So I’ve decided I’ll be taking a vacation to Germany in the next couple of years. In the meantime, I thought I should brush up on my knowledge of German, since two years in high school is all the exposure I ever had. I have no delusions about self-teaching leading to fluency, but I’d like to learn it to a competent enough level to function. Besides, I don’t want to be “that guy”, the tourist who can’t be bothered to appreciate the native tongue.
In the course of immersing myself in the language, I’ve once again become acutely aware of the differences between English and other languages. One thing that really strikes me is how “simple” English grammar can be.
English may possess about the most varied vocabulary in the world, due in no small part to its tendency to steal words from almost any source. And God knows that spelling and pronunciation aren’t nearly as standardized as many other languages. In these respects, English must be a bitch to learn as a second language. But those ESL-types really get off easy on verb conjugation, noun case, and a bunch of other things.
Nouns are only marked to distinguish number. Case doesn’t affect the writing or pronunciation of a noun, and noun gender has basically vanished from the language. This is in direct contrast to German, as well as the Romance languages. Why is that book female, anyway?
English makes almost no use of declension, except for pronouns. That means one definite article, and one indefinite (with the fairly straightforward vowel-based a/an distinction). It means adjectives don’t change to match the noun. The red apple…The red apples. And those phrases would be the same if those apples were the subject or the object. How simple!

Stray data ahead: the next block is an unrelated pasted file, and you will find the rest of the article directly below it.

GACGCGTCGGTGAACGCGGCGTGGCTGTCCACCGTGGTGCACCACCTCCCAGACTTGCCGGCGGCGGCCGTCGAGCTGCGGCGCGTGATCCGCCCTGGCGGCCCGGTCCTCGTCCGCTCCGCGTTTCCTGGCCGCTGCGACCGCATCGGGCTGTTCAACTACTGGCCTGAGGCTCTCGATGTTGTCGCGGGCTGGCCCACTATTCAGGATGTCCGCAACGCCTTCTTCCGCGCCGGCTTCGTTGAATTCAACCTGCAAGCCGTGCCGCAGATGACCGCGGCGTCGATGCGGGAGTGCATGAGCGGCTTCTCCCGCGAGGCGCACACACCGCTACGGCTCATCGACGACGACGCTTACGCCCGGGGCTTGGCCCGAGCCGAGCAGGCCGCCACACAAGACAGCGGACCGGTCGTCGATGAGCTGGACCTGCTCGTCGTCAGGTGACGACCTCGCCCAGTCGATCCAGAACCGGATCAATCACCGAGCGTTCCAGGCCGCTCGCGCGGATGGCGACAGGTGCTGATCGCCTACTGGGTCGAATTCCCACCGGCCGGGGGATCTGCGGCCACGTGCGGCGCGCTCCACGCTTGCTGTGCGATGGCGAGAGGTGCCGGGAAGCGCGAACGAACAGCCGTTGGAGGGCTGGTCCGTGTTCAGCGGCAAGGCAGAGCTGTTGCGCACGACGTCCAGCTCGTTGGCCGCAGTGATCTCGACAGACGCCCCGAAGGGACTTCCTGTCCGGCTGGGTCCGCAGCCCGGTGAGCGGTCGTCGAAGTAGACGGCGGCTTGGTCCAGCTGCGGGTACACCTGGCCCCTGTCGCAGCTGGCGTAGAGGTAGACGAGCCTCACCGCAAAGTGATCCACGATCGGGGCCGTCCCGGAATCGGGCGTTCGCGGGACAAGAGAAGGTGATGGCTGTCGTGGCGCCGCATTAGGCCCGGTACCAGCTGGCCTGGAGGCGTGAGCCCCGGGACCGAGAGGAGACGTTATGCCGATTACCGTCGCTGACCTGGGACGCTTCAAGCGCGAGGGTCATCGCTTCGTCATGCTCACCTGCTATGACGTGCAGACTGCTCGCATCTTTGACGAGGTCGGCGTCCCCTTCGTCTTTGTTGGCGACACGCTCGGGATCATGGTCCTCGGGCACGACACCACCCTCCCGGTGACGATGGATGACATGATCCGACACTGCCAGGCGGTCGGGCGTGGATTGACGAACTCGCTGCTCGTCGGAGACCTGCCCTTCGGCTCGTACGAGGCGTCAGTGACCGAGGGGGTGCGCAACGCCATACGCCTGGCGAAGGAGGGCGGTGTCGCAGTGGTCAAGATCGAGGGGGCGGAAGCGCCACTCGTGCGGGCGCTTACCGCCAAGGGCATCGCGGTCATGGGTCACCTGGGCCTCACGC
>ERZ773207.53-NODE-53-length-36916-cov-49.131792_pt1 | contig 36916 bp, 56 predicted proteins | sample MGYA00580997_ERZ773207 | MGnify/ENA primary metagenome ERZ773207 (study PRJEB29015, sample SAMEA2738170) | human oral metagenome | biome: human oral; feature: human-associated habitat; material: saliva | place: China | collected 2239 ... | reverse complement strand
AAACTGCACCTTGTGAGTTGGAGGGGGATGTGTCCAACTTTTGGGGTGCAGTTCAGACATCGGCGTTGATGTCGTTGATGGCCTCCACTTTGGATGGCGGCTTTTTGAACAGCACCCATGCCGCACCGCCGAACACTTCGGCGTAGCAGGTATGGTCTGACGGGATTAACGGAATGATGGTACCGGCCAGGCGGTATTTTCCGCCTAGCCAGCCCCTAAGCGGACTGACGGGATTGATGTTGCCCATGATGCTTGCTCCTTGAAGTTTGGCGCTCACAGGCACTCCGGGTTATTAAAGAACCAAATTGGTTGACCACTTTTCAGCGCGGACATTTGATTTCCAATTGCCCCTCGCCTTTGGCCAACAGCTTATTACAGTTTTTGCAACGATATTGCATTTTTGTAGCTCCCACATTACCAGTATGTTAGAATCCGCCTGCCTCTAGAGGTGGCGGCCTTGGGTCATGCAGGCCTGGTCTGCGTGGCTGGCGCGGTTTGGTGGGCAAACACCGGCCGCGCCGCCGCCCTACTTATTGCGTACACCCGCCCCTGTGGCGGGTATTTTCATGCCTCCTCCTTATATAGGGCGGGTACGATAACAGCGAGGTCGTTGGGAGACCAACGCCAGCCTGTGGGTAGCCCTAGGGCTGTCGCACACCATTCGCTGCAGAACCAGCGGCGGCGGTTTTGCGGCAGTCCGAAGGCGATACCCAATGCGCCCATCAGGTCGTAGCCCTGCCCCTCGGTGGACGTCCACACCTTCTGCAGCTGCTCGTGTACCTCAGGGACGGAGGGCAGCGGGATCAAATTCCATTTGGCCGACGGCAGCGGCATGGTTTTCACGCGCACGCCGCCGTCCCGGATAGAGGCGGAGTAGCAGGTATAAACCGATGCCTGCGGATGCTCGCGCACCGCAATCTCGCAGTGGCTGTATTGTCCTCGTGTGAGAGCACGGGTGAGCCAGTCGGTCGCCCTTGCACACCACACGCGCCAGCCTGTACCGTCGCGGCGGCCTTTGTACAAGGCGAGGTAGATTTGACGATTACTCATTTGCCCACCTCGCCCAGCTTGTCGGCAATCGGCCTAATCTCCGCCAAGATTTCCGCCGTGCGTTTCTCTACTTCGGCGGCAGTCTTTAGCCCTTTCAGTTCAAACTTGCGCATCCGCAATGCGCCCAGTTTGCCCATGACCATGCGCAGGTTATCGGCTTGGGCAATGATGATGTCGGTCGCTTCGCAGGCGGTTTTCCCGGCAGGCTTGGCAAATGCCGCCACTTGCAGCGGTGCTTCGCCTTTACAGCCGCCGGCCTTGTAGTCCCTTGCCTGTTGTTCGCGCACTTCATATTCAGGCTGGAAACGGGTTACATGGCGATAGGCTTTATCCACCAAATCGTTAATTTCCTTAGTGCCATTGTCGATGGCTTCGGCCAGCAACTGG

While English has its share of irregular verbs, the regular ones are more than simplistic enough to make up for it. English conjugation is a joke compared to memorizing dozens of verb forms in Spanish, all of which will vary based on how the infinitive is spelled! In English, the only change in ending a regular verb will experience is an -s, -ing, or-ed. Most English verb tenses are constructed with helping verbs, which may be a new concept to some foreign speakers. But once understood, the rules for helping verbs also apply pretty uniformly.
In general, English grammar seems to have the overall trait of being stripped of unnecessary complexities. Conjugation, declension, gender…they’re all barely there or totally nonexistent. The other languages I’m familiar with have all retained these features, and they seems to be the trickiest thing for native English speakers to get around. (I’d be much better at Spanish if I could just remember how to conjugate the preterite tense…or remember what the hell the preterite tense is good for.)
So how did English come to get so stripped down in the grammar department? It appears to have started around the time that Middle English was spoken. Were the English just lazy back then, or what?
NB: I have only a passing familiarity with the more popular European languages. I don’t really speak any of them well, but have always had an interest in languages from a comparative standpoint. I may be making some generalizations that aren’t entirely correct, and it’s possible I’m just biased in thinking English is a little simpler than it is. I also recognize that the apparent grammatical simplicity belies a spelling and pronunciation nightmare.